The world was almost totally vacant of people. There’s the Jester and a few side characters who talk to you a bit but for the most part you’re wandering around a ghost town. I felt this could have been improved.

At some point around 3/4 of the way in I got bored and it was more of a chore than a game. I think this cleared up once I got into the Oracle but still there were points where I was just slogging through to cap it off. Sadly I never saw the ending.

Anyway, I used to love Infocom games growing up and this was certainly not a bad gaming experience overall but I did find it taxing and annoying in parts.

Space Quest IV

Random Thoughts While Playing

This game is not much better than Space Quest I. Still the same use of real-time action puzzles with a crappy user interface.

This man-eating slime puzzle is terrible. I found out from hints that you are supposed to catch it in the jar. But there is no reason you would ever do that without playing through the game and discovering later that you need it. I would need to be stuck in the sewer with no way out to try that. I just assumed it was there to kill me (like the zombie and laser robot on the surface). This puzzle is terrible.

Ugh I’m not going to play this one out. Maybe I’ll come back to Space Quest later but these games (I and IV) both seemed low on creativity and high on frustrating puzzles.

Space Quest I

Hooboy this game is old and sucky. I realize it’s the first in the series and all but the puzzles are simple and the interface is aggravating. Why were the “smell” and “lick” icons there? I never used them once but I had to cycle past them every time I needed to switch from walk mode to using an item.

Also I realize it’s supposed to be a farce and spoof of sci-fi movies but some things felt more ripped-off than spoofed.

Again with these real-time action sequences. It makes the flaws in the interface come to the forefront and pulls you out of the game.

Luckily this game is very short. I finished it in a few hours.

Kings Quest VI

KQVI has a reputation as the best game in the Kings Quest series and I definitely enjoyed it. The puzzles were good and highly motivated by the plot. The story was really well done and the characters were varied and real. I got a bit confused by the multiple solution paths aspect because I played out part of one and got stuck and then went back and ended up on the other track so I was always kind of wondering when they would converge again.

Random Thoughts While Playing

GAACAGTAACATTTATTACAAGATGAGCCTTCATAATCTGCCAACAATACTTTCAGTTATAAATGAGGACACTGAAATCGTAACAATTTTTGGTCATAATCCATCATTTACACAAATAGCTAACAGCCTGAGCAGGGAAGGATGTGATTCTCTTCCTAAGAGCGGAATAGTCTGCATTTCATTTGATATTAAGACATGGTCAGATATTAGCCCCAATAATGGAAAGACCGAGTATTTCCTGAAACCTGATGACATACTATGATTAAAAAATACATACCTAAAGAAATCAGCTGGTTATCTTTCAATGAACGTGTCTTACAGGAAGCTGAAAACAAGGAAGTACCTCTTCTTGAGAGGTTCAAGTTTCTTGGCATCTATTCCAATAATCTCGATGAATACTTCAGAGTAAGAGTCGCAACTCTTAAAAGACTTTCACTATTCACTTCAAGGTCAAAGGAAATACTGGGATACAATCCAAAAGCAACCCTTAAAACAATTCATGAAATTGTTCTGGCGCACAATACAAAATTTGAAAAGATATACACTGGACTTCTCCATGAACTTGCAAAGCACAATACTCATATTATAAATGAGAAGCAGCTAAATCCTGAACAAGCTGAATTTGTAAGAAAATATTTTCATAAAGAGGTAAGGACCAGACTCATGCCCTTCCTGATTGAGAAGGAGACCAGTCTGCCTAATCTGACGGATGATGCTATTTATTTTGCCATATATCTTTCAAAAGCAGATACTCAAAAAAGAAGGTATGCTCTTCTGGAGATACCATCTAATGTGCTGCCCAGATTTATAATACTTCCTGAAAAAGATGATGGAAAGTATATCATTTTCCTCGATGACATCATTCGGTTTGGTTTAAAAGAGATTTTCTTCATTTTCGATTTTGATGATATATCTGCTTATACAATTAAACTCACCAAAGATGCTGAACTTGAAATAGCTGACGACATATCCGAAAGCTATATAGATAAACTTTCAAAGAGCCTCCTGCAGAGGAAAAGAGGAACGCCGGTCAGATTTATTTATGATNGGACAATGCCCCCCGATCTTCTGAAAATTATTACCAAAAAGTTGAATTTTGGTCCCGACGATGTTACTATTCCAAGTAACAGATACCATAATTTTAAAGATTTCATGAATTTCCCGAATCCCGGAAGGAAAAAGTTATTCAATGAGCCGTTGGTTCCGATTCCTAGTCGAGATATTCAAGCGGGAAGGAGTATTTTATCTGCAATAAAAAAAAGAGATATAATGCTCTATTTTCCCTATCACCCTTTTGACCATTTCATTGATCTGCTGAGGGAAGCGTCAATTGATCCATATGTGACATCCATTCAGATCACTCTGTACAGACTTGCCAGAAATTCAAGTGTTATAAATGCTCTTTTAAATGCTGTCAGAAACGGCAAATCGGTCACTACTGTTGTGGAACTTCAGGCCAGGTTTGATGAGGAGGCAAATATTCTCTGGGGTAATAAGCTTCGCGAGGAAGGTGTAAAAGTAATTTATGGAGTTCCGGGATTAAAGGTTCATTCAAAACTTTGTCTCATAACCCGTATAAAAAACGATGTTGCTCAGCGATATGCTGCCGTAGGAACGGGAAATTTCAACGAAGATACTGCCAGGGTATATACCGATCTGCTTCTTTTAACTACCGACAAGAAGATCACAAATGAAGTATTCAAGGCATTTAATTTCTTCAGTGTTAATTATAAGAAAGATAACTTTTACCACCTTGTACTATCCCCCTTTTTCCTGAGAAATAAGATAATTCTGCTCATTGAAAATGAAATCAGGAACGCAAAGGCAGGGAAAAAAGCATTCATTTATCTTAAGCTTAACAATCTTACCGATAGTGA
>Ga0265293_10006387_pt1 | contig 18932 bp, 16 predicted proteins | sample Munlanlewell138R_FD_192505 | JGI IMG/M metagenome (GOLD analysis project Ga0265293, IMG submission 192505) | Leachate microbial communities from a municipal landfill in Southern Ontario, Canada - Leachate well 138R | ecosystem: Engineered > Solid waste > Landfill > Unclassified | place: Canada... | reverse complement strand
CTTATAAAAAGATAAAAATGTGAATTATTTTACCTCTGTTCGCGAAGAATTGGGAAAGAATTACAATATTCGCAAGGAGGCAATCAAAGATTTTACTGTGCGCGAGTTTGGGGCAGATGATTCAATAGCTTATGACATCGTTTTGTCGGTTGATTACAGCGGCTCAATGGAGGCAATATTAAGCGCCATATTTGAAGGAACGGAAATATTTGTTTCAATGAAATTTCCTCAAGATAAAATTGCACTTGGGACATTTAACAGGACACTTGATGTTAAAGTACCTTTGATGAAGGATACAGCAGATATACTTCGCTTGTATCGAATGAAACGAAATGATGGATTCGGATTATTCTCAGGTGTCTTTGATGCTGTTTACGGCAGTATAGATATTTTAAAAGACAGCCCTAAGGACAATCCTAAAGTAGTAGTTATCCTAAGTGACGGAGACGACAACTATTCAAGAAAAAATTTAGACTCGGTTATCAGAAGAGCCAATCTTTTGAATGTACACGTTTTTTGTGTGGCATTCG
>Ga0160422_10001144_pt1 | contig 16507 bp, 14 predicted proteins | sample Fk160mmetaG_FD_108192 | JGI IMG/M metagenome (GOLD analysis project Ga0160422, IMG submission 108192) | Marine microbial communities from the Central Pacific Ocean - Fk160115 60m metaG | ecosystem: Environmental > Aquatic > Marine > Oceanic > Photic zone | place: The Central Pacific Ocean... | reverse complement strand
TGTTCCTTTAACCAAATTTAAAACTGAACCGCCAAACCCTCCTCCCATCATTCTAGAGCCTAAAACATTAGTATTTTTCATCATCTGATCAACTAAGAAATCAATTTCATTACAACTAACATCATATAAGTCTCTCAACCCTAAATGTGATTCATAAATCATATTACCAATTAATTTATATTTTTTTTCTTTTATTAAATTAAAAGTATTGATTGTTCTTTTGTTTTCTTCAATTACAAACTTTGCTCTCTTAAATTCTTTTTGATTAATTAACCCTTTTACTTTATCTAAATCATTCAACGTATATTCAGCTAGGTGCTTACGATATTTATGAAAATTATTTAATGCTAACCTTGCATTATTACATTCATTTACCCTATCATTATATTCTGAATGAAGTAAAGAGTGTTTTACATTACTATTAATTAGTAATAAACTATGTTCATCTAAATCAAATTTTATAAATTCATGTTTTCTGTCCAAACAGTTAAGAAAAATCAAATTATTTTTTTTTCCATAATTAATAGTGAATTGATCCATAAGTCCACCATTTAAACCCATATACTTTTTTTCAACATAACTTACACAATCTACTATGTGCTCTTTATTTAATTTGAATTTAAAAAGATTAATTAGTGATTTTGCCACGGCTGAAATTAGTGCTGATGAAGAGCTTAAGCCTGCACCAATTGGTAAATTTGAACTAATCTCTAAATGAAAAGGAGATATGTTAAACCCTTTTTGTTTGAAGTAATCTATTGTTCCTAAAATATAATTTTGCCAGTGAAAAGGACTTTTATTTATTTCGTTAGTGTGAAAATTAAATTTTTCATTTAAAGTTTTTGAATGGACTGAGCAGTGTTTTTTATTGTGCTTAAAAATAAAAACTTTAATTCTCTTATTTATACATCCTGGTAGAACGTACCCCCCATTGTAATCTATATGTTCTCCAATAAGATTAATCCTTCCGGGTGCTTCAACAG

This game has good “feel”. I really am pulled into the story and the world of the game. Nothing feels out of place – the items I can access and the actions I can take are well motivated by the environment. None of the puzzles so far have felt arbitrary or bizarre.

The game is more “serious” than others I’ve played in the sense that it strives to maintain a consistent story and world. There are no asides to the camera or jokes about adventure games. The third wall is intact!

What Worked

The game manages to avoid the problem where you have too much shit you are carrying around and you feel like you just have to try every inventory item on every in-world object. The puzzles gradually opened the world up and provided inventory when needed and then consumed them for the most part once they were no longer needed. This reduced the frustration of having some item clogging up your inventory the whole game on the off chance it holds two uses.

I love the idea of the pawn shop where there are four items available but you can only “check out” one at a time.

The beginning of the game is nice and small with a limited number of locations and items you need to work with. It allows you to really get into the story and meet some of the recurring characters before you are faced with anything too difficult. The book seller tells you a bit about the island and suggests you talk to the ferry captain and visit the castle. Immediately  at the castle the core dramatic conflict of the story is revealed. Cassima is supposedly going to marry this sketchy Vizier. You know that dude is up to no good but it will take the entire game to figure out why and what to do about it. Now the game has your attention and it really opens up – the magic map you get right now lets you visit three more islands.

This limited opening which forces you to meet the main characters and sets up the fundamental challenge of the whole game is an excellent way to begin.

Where I got Stuck

The book worm puzzle was very confusing to me. I hadn’t noticed the book of spells on the counter of the bookshop so I never had the rare book conversation with the book seller which kept the bookworm from talking to me. So I kept trying to apply the boring book to the bookworm puzzle. No matter what I did the worm just told me to go away so it wasn’t clear at all what I needed to be doing. This could have been alleviated by making the spell book more obvious on the counter or having the bookworm change his response to something which hinted at the solution after a few tries.

I’m always thrown when a game like this has small parts which are time sensitive. Most of the game feels almost turn based but some of the puzzles require a quick response. This is how I failed to figured out the spider web puzzle. I pulled the loose thread in the web but then didn’t immediately try to get the paper when the spider moved.

This also kept me from pursuing the short-ending where you need to put the song-bird decoy in the hallway. I got so sick of being caught by the guards when I tried to hide in the alcove and try different things that I just figured there had to be an easier way. I had actually tried putting the bird at the end of the hall but since the error response was just general (“you don’t need to do that” kind of thing) and didn’t give a clue like “The guards wouldn’t see it there” then I just gave up. This problem has happened in other games as well – where you need to do something in real-time but the consequences of failure are a long wait or restore (especially the cottage in The Secret of Monkey Island II).